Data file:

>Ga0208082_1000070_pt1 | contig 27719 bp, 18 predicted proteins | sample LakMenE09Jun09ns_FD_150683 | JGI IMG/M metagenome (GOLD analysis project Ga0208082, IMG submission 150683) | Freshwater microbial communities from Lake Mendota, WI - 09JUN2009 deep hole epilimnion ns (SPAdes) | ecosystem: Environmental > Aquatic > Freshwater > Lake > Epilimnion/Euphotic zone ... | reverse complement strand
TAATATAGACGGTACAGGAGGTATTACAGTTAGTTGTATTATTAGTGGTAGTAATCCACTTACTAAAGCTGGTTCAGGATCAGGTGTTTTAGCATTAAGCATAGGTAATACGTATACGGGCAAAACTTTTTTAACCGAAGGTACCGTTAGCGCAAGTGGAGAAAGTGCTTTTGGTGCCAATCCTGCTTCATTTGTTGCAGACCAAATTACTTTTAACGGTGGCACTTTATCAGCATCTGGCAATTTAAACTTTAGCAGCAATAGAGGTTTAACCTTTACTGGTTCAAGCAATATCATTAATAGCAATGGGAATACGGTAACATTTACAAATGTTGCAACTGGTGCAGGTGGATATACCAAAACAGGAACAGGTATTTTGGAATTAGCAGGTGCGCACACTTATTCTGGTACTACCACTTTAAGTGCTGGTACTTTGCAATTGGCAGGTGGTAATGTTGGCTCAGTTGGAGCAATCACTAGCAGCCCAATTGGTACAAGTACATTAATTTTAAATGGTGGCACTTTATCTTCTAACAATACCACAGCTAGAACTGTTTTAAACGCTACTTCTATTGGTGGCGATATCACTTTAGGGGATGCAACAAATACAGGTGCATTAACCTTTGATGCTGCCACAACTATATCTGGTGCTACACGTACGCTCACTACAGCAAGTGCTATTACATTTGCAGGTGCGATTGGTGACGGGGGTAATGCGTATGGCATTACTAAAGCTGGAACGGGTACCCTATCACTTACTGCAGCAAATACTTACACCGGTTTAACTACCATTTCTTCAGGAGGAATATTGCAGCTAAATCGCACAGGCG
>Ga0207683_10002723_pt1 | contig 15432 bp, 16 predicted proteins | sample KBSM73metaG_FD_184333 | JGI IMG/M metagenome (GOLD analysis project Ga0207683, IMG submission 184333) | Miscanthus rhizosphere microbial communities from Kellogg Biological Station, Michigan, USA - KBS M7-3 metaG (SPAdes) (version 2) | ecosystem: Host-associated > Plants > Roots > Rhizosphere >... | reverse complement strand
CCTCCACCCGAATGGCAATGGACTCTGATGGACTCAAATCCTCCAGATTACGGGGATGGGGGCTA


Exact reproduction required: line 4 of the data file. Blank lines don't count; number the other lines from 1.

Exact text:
CCTCCACCCGAATGGCAATGGACTCTGATGGACTCAAATCCTCCAGATTACGGGGATGGGGGCTA